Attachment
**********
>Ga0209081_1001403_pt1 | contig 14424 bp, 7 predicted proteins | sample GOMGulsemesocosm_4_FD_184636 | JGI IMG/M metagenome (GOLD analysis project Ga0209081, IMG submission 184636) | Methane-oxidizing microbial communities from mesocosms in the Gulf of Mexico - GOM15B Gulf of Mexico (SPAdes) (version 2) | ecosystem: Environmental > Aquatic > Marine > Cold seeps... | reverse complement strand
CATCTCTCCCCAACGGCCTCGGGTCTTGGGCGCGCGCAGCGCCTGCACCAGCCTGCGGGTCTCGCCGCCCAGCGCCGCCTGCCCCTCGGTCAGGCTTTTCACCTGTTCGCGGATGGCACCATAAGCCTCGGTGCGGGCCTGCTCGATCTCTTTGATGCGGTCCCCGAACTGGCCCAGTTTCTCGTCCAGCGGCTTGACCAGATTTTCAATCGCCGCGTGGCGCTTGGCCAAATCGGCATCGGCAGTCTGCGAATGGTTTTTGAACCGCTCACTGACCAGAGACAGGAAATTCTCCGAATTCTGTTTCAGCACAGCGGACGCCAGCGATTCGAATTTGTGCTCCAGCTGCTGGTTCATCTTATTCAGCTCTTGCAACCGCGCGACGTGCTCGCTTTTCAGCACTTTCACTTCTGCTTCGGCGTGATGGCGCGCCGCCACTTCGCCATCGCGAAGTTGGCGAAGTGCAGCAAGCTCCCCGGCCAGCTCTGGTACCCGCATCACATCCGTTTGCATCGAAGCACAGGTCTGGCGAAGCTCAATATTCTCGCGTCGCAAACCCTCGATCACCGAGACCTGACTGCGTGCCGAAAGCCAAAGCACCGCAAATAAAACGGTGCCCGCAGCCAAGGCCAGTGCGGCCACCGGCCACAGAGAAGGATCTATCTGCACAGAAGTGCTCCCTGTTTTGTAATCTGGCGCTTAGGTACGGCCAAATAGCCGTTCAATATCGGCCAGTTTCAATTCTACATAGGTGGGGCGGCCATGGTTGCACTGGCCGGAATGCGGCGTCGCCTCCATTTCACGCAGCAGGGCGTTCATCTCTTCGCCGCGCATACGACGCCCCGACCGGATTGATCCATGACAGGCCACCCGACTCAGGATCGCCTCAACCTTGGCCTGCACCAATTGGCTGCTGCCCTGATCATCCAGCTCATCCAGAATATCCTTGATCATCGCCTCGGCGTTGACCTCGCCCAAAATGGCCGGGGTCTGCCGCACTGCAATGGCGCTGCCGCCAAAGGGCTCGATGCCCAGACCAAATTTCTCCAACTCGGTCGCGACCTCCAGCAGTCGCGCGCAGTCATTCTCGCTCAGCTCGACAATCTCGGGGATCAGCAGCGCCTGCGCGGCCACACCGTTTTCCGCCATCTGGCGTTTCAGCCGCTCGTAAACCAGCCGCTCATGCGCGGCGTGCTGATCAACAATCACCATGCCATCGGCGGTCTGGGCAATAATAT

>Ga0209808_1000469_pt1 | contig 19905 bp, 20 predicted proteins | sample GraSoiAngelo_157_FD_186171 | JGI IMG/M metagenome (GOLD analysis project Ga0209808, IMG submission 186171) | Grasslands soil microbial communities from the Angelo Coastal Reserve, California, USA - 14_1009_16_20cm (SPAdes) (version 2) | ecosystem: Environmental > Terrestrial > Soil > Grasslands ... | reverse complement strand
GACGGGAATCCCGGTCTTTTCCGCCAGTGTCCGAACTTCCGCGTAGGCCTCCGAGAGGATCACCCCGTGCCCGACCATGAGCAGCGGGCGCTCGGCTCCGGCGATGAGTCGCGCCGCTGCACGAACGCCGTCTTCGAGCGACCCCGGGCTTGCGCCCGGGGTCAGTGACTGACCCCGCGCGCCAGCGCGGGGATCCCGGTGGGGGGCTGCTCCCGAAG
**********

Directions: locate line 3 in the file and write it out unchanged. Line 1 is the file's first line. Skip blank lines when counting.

>Ga0209808_1000469_pt1 | contig 19905 bp, 20 predicted proteins | sample GraSoiAngelo_157_FD_186171 | JGI IMG/M metagenome (GOLD analysis project Ga0209808, IMG submission 186171) | Grasslands soil microbial communities from the Angelo Coastal Reserve, California, USA - 14_1009_16_20cm (SPAdes) (version 2) | ecosystem: Environmental > Terrestrial > Soil > Grasslands ... | reverse complement strand